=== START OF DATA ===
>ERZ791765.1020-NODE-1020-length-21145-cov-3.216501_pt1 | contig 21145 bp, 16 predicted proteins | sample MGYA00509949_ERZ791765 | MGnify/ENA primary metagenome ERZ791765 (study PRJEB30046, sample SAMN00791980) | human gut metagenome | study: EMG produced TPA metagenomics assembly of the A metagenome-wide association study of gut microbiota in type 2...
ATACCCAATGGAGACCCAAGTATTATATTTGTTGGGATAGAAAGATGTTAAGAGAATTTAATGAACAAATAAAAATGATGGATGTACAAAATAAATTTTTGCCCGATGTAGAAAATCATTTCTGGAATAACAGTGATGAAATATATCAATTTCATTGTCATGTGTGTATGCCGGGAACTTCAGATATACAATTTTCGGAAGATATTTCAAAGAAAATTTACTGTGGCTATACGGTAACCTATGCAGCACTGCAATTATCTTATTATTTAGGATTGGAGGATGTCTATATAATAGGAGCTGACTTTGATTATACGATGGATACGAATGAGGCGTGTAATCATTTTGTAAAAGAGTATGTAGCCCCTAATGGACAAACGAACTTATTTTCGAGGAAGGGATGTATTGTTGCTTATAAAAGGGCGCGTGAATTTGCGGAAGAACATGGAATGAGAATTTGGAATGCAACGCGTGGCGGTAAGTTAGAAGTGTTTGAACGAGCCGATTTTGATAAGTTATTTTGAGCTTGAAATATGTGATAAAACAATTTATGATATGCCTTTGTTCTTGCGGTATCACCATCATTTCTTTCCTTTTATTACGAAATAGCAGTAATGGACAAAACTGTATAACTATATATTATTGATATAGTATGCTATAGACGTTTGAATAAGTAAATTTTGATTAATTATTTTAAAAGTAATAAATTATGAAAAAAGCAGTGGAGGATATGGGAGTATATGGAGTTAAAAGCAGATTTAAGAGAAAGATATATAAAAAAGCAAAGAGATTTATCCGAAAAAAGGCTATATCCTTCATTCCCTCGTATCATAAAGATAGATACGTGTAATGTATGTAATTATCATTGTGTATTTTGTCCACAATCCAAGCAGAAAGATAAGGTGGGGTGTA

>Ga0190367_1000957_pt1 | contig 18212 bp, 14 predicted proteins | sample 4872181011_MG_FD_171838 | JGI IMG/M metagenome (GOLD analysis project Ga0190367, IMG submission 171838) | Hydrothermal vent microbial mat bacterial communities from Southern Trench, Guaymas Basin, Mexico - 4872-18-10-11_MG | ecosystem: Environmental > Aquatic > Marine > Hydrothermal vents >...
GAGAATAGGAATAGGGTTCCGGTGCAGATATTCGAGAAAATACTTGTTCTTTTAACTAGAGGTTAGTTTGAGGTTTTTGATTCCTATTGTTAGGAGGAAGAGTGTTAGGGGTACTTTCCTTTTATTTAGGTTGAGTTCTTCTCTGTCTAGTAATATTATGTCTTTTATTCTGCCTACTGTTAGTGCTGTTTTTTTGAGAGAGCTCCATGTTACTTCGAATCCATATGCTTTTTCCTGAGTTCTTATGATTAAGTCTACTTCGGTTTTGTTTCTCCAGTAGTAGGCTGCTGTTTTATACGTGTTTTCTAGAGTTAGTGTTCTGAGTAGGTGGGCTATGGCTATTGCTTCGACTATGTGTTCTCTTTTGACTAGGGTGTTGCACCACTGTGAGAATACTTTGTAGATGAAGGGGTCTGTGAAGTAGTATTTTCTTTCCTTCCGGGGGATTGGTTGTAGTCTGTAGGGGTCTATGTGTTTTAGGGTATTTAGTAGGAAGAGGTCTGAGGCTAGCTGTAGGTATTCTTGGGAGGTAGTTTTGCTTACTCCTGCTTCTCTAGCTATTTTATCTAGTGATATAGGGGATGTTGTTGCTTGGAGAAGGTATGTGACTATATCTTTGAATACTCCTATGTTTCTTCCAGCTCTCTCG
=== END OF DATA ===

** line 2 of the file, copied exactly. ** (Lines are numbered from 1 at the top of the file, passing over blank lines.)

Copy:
ATACCCAATGGAGACCCAAGTATTATATTTGTTGGGATAGAAAGATGTTAAGAGAATTTAATGAACAAATAAAAATGATGGATGTACAAAATAAATTTTTGCCCGATGTAGAAAATCATTTCTGGAATAACAGTGATGAAATATATCAATTTCATTGTCATGTGTGTATGCCGGGAACTTCAGATATACAATTTTCGGAAGATATTTCAAAGAAAATTTACTGTGGCTATACGGTAACCTATGCAGCACTGCAATTATCTTATTATTTAGGATTGGAGGATGTCTATATAATAGGAGCTGACTTTGATTATACGATGGATACGAATGAGGCGTGTAATCATTTTGTAAAAGAGTATGTAGCCCCTAATGGACAAACGAACTTATTTTCGAGGAAGGGATGTATTGTTGCTTATAAAAGGGCGCGTGAATTTGCGGAAGAACATGGAATGAGAATTTGGAATGCAACGCGTGGCGGTAAGTTAGAAGTGTTTGAACGAGCCGATTTTGATAAGTTATTTTGAGCTTGAAATATGTGATAAAACAATTTATGATATGCCTTTGTTCTTGCGGTATCACCATCATTTCTTTCCTTTTATTACGAAATAGCAGTAATGGACAAAACTGTATAACTATATATTATTGATATAGTATGCTATAGACGTTTGAATAAGTAAATTTTGATTAATTATTTTAAAAGTAATAAATTATGAAAAAAGCAGTGGAGGATATGGGAGTATATGGAGTTAAAAGCAGATTTAAGAGAAAGATATATAAAAAAGCAAAGAGATTTATCCGAAAAAAGGCTATATCCTTCATTCCCTCGTATCATAAAGATAGATACGTGTAATGTATGTAATTATCATTGTGTATTTTGTCCACAATCCAAGCAGAAAGATAAGGTGGGGTGTA